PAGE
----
The 146-day strike by the Writers Guild of America seems to be coming to a logical conclusion. After five days of negotiations with the studios, the union said some sort of "exclusive" deal had been reached. Let's try to figure out what agreements the Alliance and the Guild came to.
The Writers Guild of America (WGA) announced on the evening of September 24 that it is ready to end its nearly five-month strike after reaching a preliminary agreement with the studio alliance, streaming services and production companies. The union's demands include higher wages, payments from streaming services and protection of jobs from the use of artificial intelligence. The deal will first be submitted for a vote to the Guild's negotiating committee, then for approval by the WGA West and WGA East councils. Both hearings are tentatively scheduled for September 26. “If all goes smoothly, the council will also vote on whether to end the strike,” the negotiating committee said.
Major studios have made their "best and last" offer to striking writers, a person close to the situation told CNN.
"The fact that they talk for three days straight is amazing," showrunner Marc Guggenheim told The Hollywood Reporter.
Terms of the deal were not announced, but the WGA said in an email the benefits of the agreement: "significant benefits and protections for writers in all sectors."
The Writers Guild of America posted on X (Twitter): “WGA and AMPTP have reached a tentative agreement. What we have won in this contract is due to our willingness to demonstrate our solidarity, to walk side by side, to endure the pain and uncertainty of the last 146 days. More detailed information will appear once the text of the contract is finalized.”
Warner Bros Discovery CEO David Zaslav, Netflix co-CEO Ted Sarandos and NBC Universal Studio Group Chairman Donna Langley joined the talks this week, helping break a months-long impasse.
According to the Associated Press, as a result of the agreement, late-night shows including “The Tonight Show Starring Jimmy Fallon” and “Jimmy Kimmel Live!” could return to the airwaves within days. The statement said: The Guild continues to "call on studio and streaming platform CEOs, as well as the Producers Alliance, to return to the table and negotiate the fair deal our members deserve and demand."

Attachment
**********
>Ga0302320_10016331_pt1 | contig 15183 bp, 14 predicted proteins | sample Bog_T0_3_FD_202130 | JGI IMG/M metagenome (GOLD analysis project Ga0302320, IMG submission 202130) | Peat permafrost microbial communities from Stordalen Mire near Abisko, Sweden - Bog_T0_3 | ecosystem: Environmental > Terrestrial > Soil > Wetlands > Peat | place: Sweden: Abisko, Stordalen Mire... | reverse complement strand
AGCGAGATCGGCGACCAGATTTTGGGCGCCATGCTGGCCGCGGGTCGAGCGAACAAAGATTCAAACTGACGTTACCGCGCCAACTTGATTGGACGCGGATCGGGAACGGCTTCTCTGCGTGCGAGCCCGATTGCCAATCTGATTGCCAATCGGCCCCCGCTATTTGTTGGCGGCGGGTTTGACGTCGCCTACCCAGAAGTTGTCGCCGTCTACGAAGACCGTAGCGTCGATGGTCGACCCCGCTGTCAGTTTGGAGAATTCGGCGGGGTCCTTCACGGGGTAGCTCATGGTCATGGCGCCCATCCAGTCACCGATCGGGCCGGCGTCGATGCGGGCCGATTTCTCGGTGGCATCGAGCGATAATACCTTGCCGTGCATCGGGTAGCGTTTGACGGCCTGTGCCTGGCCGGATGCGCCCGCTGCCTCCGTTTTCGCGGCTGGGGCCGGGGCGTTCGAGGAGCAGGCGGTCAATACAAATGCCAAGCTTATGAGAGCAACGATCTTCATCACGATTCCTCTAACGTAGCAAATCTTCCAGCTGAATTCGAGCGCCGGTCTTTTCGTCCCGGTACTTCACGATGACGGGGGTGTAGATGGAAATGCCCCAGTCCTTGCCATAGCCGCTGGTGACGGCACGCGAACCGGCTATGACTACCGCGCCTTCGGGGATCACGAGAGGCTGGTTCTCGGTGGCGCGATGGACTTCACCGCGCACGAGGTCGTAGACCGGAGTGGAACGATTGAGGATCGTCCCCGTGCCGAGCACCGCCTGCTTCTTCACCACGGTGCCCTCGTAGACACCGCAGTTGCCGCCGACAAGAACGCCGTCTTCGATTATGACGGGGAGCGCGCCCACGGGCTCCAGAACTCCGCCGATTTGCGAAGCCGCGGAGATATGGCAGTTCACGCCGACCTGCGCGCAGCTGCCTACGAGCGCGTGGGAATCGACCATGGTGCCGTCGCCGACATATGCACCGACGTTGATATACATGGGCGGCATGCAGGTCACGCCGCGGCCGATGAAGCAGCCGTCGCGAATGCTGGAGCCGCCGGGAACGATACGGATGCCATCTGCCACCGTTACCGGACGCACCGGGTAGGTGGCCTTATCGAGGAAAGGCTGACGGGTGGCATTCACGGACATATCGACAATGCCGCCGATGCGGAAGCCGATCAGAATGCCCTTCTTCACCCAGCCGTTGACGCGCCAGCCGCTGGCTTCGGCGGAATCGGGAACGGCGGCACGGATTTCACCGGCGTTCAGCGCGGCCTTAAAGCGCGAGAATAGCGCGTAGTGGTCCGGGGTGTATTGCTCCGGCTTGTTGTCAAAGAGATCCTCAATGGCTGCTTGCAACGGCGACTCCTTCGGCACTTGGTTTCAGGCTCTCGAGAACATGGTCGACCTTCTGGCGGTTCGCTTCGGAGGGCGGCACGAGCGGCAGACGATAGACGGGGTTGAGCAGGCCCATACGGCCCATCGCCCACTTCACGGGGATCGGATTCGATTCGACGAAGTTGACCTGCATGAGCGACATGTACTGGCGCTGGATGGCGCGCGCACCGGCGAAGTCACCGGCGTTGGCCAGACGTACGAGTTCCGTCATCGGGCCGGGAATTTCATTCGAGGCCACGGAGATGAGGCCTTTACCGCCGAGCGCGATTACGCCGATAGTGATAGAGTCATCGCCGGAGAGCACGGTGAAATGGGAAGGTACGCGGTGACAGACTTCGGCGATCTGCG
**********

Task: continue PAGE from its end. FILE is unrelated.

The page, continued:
Why did the strike happen? Many successful, award-winning writers say they have found themselves unable to make a living in the current climate. The rise of original content on streaming services has resulted in meager revenues. Platforms tend to offer shorter seasons, reducing the amount of work available for writers.
"It was a fight for respect," admitted actor Michael O'Keefe, who said he hoped the deal would herald "a new era in Hollywood."
Reuters earlier reported that Disney had created a commission to study the use of artificial intelligence in the industry. The Walt Disney Company Chairman Bob Iger criticized the striking writers and actors, arguing that their demands are “simply unrealistic.” He subsequently issued a conciliatory statement, citing his "deep respect" for professionals. According to Variety, language about “the use of artificial intelligence in content production” was one of the main aspects of the new contract.
The current strike is the longest since 1988 and the first since 2007. The Screen Actors and Writers Guild of America last went on strike together in 1960. This time, the studios decided to deal with the WGA first.
California Governor Gavin Newsom supported the writers and acknowledged that the writers "went on strike due to threats to their careers and livelihoods." Los Angeles Mayor Karen Bass hailed the tentative agreement as a "fair deal" and said she hoped the same would soon happen with SAG-AFTRA, citing the need to bring back the city's entertainment industry, which has plagued the city's economy. According to the governor, California's economy alone lost more than $5 billion due to Hollywood's closure.
Studios were also affected, The New York Times reported. This month, Warner Bros. Discovery admitted the twin strikes cut $500 million from its profits for the year.
However, when the WGA reaches a deal, the Hollywood machine will still not be able to start working again until the Alliance resolves its dispute with the Screen Actors Guild.